This is one of the most important essential tips for choosing the right label material. The conditions that the labels you are printing will have to endure are going to have a huge impact on what material you choose to use. Many average labels are made for items that will be kept in indoor environments. However, there are labels that will have to be manufactured to withstand very extreme conditions. If the labels are being printed for a frozen food product, then the label will need to be made from a freezer-grade material. There are freezer-grade versions of both paper and vinyl face stocks. Vinyl in freezer-grade is more durable than the paper version, so it would be in the company’s benefit to invest a little more money to have a better product label. There are also options like outdoor vinyl, which has a glossier finish which provides more durability, as well as indoor vinyl plastic that is designed for waterproof applications. These materials need to be considered, especially for labels that could be made for outdoor products and equipment and labels that could go from a normal room temperature of 70°F to a freezer of -2°F. The adhesive of labels is another material that you will need to consider when it comes to the environment. A label will be absolutely useless with the wrong kind of adhesive for its conditions. It would be wisest to use an all-temp option, which is designed for an environment with extreme temperatures.
Chemical Resistance and Abrasion
Chemicals that are near your labels can cause abrasion, which makes it hard to read the label. They can affect adhesive, making the labels fall off. Be sure to consider what types of chemicals may touch your labels. This will be a detail to especially consider if the product the label is for is a cleaning chemical. If your labels will be around harsh chemicals like bleach, acetone, xylene, and alcohol, you should find ones with more resin in them. The strongest labels have higher resin concentrations. Weak chemicals like water, hydrogen peroxide, and window cleaners can also affect labels. Label materials like clear vinyl plastic would be a common choice, as they are often used for products that are exposed to water and humidity. Use thermal transfer material if your labels will be affected by weaker chemicals. Thermal transfers have a ribbon in them made from resin, wax-resin, or wax. Resin and wax resin are best for chemical resistance as well as for extreme environmental conditions. Wax should be avoided unless the products will be stored for short periods of time.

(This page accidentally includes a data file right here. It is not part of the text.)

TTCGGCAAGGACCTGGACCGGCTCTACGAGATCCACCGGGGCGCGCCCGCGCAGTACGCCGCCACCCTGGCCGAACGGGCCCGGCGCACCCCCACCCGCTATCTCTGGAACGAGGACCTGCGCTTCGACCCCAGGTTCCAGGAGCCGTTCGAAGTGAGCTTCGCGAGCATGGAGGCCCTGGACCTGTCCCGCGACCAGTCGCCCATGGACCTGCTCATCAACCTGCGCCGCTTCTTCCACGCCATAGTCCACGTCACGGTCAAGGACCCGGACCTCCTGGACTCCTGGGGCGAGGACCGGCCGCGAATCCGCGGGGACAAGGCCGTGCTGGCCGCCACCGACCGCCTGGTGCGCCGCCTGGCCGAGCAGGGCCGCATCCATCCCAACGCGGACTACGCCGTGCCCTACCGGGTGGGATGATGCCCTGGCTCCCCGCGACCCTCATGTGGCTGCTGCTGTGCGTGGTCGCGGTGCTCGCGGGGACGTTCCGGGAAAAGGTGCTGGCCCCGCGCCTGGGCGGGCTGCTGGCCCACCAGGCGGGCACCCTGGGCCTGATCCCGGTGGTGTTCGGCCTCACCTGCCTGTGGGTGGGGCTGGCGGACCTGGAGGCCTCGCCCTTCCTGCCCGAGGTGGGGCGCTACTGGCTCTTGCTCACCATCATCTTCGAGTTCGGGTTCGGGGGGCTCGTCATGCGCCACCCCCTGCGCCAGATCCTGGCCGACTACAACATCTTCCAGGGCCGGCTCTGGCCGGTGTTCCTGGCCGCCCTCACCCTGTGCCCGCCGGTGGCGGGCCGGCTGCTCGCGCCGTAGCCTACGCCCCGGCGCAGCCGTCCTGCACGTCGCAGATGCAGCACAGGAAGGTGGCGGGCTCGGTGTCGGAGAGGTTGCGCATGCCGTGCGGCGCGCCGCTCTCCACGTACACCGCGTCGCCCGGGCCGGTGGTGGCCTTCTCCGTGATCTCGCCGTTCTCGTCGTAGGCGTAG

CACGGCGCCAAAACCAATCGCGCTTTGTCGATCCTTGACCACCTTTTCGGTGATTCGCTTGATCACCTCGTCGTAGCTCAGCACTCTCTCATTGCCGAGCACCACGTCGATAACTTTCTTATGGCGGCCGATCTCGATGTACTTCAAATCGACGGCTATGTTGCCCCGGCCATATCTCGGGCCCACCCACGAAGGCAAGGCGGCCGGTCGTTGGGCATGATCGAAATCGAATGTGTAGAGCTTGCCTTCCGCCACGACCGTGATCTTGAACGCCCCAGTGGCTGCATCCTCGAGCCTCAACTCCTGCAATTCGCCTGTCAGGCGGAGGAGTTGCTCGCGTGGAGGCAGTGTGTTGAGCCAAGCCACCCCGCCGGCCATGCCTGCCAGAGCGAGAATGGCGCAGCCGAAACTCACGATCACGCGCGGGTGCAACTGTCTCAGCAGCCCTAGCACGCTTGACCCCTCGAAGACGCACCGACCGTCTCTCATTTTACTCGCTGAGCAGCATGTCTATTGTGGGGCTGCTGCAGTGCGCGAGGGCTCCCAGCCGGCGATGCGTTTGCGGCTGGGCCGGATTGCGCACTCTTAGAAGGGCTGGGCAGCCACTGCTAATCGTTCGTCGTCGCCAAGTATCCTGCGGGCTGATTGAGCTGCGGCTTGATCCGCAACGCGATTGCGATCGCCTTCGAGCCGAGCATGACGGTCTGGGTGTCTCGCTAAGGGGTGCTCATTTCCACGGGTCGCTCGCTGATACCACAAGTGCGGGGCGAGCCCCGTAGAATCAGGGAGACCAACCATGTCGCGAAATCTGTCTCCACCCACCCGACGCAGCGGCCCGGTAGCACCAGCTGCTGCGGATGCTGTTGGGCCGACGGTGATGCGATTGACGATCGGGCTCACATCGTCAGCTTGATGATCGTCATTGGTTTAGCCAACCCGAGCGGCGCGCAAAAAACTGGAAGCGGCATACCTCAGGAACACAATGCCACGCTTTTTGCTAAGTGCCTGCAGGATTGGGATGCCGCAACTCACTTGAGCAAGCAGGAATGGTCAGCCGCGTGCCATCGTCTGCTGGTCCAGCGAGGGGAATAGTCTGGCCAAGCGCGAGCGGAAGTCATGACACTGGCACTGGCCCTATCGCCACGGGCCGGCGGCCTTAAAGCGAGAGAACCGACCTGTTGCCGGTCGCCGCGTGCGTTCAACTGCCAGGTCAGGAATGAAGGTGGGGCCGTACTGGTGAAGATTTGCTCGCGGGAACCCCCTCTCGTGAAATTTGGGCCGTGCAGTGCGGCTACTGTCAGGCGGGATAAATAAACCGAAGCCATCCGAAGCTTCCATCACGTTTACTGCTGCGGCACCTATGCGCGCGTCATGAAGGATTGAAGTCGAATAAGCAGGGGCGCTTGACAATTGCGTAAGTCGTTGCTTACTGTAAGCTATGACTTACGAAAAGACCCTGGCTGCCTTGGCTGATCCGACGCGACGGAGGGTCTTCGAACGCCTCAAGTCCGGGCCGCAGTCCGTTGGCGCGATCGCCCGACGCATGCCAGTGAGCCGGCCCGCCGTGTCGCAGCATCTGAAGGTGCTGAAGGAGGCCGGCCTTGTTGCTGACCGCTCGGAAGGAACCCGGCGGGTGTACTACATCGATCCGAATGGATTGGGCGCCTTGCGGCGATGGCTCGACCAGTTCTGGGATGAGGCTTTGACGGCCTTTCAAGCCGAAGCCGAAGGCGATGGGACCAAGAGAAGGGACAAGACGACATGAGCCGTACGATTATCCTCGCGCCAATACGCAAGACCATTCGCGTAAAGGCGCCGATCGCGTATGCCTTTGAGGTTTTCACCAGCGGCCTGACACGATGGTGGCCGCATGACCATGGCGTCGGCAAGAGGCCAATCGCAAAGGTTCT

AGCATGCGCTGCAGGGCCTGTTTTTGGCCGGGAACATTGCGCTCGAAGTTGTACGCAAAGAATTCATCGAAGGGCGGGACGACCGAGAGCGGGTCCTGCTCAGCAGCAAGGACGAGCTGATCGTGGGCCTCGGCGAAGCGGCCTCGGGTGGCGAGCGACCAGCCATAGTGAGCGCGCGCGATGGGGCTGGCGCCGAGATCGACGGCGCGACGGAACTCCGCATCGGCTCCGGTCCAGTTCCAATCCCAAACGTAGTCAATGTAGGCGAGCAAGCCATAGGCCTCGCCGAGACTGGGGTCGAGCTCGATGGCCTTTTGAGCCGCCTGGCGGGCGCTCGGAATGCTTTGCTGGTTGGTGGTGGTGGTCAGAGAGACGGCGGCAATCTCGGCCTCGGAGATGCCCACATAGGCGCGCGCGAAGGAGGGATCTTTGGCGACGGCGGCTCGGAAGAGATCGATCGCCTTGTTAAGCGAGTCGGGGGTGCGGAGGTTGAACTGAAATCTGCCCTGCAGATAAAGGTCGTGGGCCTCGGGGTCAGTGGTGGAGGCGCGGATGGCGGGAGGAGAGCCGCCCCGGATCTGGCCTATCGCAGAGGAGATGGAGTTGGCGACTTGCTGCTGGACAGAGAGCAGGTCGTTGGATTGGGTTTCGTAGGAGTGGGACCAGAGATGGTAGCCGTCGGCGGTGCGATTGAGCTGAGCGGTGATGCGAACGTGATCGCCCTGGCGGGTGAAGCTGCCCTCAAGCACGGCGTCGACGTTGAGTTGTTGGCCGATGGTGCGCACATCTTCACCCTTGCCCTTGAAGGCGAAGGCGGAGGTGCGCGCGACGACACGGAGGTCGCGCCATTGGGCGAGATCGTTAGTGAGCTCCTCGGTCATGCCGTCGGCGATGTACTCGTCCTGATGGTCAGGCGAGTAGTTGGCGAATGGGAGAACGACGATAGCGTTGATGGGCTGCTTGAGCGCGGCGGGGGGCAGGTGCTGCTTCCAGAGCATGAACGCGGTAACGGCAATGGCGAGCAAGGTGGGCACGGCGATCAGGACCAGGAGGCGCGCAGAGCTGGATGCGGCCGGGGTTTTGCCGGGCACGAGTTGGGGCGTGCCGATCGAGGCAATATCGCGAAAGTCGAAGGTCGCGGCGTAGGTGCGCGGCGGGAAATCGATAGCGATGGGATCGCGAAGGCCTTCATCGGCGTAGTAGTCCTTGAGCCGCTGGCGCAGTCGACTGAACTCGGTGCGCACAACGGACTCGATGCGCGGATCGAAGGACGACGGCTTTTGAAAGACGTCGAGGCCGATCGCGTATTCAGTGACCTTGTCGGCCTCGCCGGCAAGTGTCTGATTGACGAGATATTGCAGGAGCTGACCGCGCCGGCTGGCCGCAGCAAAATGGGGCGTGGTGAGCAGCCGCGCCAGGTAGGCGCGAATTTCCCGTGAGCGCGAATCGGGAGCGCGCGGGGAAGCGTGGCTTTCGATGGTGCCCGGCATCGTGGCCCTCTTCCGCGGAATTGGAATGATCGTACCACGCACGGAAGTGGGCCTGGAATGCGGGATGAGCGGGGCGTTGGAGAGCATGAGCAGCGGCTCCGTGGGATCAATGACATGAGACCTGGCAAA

Considering the Lifespan
For a final tip, consider the needed lifespan for your label. This will be a major deciding factor on the label material, finish, and adhesive you choose. The more durable of a material you choose, the longer it will last. The environment that the labels will be in also plays a huge role in the level of durability needed. If it is going to be facing exposure to extreme temperatures and potentially moisture, it would be best to consider specialty thermal transfer labels. This processing method can make labels last well over six months. When choosing the adhesive, permanent is a good option, although aggressive-grade adhesive may provide a more assured extended time period for the label to stay where it needs to. If you are looking to use paper or vinyl labels, the glossier finish will provide more durability, which means a longer lifetime. This is why ensuring that you have the proper equipment is important as well. For instance, printing a durable finished label will require a proper digital label finisher. Going with something that is well above the average is always the safest bet.